At the KOA in Amarillo, Einstein and Mot cook dinners in Kabin 1, float and swim in the campground pool, go to the movies, drive around while they chat and look out the windows, and talk about the voices in Mot’s head. Einstein gets a closer look at Mot’s illness than she perhaps wanted, and she has multiple occasions to question the reasonableness of this journey. But she concludes, “although I can’t articulate why I’m here, I’m sure it is not to insist that everything be reasonable.” Calls home to Scotti, her husband of one year, confirm that things on the domestic front aren’t any more reasonable, so there’s no hurry to get home. She describes herself as “weary of his complaints about what I buy at the grocery store, how I fold the laundry, the three dollars I spend to have a cup of coffee with a friend at a coffeehouse instead of at home alone.” Time with Mot is, if nothing else, time away from all that.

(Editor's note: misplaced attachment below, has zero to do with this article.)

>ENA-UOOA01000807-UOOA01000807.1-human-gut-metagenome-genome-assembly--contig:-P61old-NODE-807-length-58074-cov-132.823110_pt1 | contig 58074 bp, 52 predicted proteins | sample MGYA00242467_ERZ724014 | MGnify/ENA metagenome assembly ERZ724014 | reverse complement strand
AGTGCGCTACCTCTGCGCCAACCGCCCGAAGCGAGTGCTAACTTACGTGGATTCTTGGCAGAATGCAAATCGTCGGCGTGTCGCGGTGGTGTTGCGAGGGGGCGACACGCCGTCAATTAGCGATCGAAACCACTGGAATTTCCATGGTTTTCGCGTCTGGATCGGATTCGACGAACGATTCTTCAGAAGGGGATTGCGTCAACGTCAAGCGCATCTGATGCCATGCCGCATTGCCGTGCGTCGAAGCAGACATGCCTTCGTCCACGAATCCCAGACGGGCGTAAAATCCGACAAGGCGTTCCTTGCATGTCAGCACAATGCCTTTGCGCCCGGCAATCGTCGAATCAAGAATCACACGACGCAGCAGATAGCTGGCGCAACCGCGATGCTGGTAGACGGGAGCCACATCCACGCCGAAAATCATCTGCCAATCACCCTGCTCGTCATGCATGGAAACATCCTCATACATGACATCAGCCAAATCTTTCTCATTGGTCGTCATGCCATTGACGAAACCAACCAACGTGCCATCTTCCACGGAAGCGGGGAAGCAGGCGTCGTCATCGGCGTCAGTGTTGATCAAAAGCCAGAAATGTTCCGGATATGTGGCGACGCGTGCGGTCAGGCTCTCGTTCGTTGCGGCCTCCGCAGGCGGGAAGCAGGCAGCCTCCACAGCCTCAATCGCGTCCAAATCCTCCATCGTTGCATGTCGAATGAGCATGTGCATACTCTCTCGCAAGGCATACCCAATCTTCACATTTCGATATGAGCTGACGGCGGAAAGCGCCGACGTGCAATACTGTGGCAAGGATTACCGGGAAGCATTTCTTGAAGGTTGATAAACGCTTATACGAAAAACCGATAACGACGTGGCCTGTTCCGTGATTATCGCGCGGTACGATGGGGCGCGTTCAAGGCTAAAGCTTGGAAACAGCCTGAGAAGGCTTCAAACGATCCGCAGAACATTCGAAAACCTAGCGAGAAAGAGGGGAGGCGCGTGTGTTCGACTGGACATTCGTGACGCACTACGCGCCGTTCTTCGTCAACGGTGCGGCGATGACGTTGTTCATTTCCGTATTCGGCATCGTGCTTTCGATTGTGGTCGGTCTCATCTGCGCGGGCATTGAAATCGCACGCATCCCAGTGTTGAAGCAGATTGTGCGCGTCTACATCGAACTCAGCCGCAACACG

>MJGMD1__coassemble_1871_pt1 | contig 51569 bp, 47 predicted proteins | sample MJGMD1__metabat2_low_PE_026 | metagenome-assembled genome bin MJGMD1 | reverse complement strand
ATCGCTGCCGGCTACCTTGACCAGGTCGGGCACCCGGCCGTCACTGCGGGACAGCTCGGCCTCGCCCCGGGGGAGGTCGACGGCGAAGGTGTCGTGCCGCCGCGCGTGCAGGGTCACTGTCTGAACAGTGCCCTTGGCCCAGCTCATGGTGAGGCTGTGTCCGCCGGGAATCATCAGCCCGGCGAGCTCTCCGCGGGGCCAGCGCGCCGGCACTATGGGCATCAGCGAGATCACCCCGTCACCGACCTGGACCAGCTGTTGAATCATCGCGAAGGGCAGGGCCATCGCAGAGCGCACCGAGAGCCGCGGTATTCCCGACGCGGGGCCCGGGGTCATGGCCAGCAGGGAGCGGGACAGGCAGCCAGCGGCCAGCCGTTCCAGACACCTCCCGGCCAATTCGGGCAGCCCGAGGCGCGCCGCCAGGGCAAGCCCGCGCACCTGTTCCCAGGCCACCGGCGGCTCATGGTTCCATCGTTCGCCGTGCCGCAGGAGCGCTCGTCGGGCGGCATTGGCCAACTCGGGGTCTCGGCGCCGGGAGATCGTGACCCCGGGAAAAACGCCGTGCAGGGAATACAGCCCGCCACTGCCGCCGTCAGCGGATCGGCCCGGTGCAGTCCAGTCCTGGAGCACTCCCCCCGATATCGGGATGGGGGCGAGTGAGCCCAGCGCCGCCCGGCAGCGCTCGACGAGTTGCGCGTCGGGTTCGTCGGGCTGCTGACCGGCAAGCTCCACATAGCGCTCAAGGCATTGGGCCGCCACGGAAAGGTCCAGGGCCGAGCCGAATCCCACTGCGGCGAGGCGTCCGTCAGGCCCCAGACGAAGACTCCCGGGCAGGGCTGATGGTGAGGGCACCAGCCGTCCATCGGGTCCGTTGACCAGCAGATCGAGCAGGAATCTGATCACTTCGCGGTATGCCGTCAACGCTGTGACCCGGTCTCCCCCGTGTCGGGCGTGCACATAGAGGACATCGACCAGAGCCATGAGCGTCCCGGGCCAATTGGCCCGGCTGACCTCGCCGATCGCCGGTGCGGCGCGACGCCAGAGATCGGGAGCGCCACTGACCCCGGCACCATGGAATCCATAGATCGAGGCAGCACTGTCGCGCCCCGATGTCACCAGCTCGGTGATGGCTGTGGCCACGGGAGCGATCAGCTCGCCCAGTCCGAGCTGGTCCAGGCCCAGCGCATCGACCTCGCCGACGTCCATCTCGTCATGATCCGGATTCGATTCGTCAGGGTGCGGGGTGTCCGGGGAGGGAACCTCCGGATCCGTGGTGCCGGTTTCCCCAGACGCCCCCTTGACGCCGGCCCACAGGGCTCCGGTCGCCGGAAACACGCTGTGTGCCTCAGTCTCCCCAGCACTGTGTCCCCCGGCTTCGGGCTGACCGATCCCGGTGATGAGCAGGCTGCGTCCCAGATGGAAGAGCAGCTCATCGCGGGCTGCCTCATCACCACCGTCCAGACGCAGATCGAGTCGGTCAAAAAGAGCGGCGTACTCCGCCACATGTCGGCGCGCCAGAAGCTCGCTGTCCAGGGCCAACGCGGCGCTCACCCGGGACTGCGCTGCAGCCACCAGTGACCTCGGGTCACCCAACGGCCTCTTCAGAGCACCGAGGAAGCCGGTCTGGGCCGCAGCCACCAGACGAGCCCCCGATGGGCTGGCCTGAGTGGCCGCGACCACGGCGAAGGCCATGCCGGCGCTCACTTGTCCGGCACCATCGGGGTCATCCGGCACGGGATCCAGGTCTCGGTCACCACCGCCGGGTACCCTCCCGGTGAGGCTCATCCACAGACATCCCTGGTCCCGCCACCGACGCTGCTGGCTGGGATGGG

Mot and the author meet again in Oklahoma City (for the Pho, of course, about which Mot is skeptical at best). His condition seems worse, things go terribly wrong with his car, and he moves to Morgantown. Einstein and Scotti continue to fail as a couple, though it seems they both try as hard as educated, progressive, world-problem-solvers possibly can, and eventually she loses Mot. He just goes. In spite of her helping, her caring, her trying, her driving him to WalMart to pick out curtains, he goes. Einstein is surprised, if not bereft .To her horror, she also feels something unexpected. “In the weeks after Mot leaves, I am forced to face an unpleasant truth about myself: I’m as relieved that he’s gone as I am sorry.” Whether Mot comes back or not (and you’ll have to read the book to find out), the lesson is learned. Einstein feels defeated, but smarter. “My limitations are more obvious to me,” she writes, “and I now know that wanting to do a thing isn’t the same as being able to do it.”